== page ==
Script Loaders

There has been much discussion in the JavaScript community about JavaScript loaders, whether they are needed, what they do and whether it should be a function of the browser. I figured while there is so much buzz around the topic, it's a good time to put in my own thoughts.

What is a script loader?

Before I get too deep into this, I should probably define what a script loader actually does.  You see, a script loader is a bit of JavaScript that loads other JavaScript files.  Using a script loader can have many advantages:

  • All of the JavaScript files can be found in one place instead of being scattered across the page as it loads.
  • The code can be loaded and saved and then executed later.
  • Script loaders allow you to load your scripts either asynchronously (at the same time) or synchronously (one after another.)

There are many script loaders that are out there now.  These include ControlJS, StealJS, and LabJS among many other script loader alternatives.

Arguments against script loaders

There are some arguments that could be voiced against script loaders.  This could include:

  • Script loaders require additional client-side code just to load more code.  The more client-side code there is on a page, the longer it takes to load.  This doesn't even take the hit to the web server into account.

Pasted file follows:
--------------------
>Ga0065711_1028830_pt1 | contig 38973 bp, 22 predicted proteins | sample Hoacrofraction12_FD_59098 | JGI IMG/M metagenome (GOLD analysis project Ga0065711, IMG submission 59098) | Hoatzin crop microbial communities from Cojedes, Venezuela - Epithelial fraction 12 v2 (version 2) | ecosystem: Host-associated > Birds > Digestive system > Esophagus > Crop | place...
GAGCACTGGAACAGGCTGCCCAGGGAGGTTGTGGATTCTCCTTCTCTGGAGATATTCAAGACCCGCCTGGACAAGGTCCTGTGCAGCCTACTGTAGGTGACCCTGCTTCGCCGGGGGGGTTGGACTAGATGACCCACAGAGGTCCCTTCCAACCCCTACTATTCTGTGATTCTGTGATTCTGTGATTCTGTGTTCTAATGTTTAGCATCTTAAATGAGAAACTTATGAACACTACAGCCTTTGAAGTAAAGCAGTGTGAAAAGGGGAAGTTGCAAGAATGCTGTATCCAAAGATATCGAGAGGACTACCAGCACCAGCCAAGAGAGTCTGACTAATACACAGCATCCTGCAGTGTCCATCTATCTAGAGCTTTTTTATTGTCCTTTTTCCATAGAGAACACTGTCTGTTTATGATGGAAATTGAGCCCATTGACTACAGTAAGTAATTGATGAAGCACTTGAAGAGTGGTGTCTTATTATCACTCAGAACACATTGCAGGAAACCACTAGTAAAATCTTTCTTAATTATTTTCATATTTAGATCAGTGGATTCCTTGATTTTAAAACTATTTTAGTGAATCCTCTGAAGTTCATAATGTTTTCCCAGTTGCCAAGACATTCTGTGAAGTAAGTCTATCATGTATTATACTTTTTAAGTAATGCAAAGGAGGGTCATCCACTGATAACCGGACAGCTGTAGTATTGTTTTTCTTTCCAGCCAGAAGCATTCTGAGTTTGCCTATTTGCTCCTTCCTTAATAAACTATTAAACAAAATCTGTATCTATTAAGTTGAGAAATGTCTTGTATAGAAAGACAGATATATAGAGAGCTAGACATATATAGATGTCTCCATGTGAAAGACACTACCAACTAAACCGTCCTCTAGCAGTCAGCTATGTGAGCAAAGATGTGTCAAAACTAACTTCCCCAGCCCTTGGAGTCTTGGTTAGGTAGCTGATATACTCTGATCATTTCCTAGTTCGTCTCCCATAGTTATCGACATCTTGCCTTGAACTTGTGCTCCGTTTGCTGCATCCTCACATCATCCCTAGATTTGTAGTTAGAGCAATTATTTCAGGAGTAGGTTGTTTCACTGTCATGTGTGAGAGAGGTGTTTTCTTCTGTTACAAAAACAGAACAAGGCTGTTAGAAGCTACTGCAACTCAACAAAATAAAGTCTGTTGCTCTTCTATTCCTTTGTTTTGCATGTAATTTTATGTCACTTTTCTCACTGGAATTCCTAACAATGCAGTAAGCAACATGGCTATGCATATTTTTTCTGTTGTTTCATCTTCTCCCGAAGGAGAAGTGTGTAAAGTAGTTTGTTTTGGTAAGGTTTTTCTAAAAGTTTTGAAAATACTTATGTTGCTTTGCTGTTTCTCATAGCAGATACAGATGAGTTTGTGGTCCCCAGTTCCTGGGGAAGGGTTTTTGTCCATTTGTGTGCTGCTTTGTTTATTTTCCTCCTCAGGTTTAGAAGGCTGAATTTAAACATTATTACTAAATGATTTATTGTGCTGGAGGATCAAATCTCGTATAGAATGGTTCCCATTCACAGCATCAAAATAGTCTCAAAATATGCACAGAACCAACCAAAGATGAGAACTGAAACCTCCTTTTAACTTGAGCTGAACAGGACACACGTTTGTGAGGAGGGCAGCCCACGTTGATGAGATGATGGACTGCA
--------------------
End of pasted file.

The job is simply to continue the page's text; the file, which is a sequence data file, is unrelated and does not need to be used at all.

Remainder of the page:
• Production Client-side code should be compressed into as few files as possible to maximize load times.  Using a loader encourages more files, not less.
  • Good developers will not use too many global functions and variables, but will only execute functions as they are needed, so the ability to grab code and execute it later may not be that big of a deal.
  • Traditional JavaScript executes as it loads in the order that it loads.  Loaders could make complicate something that already works well as long as it is understood.

There is an argument that the new HTML5 specifications should include the ability to group scripts and to chose whether they load synchronously or asynchronously.  It's a nice thought, but we should be realistic about how long it could take to actually get something like that to a point where browsers are actually supporting it.  We all know that there are certain browsers out there who still don't even come close to supporting the current HTML specifications.

There are definitely some uses for script loaders, but I don't think the use of them or the lack of them is going to make or break a web application anytime soon.

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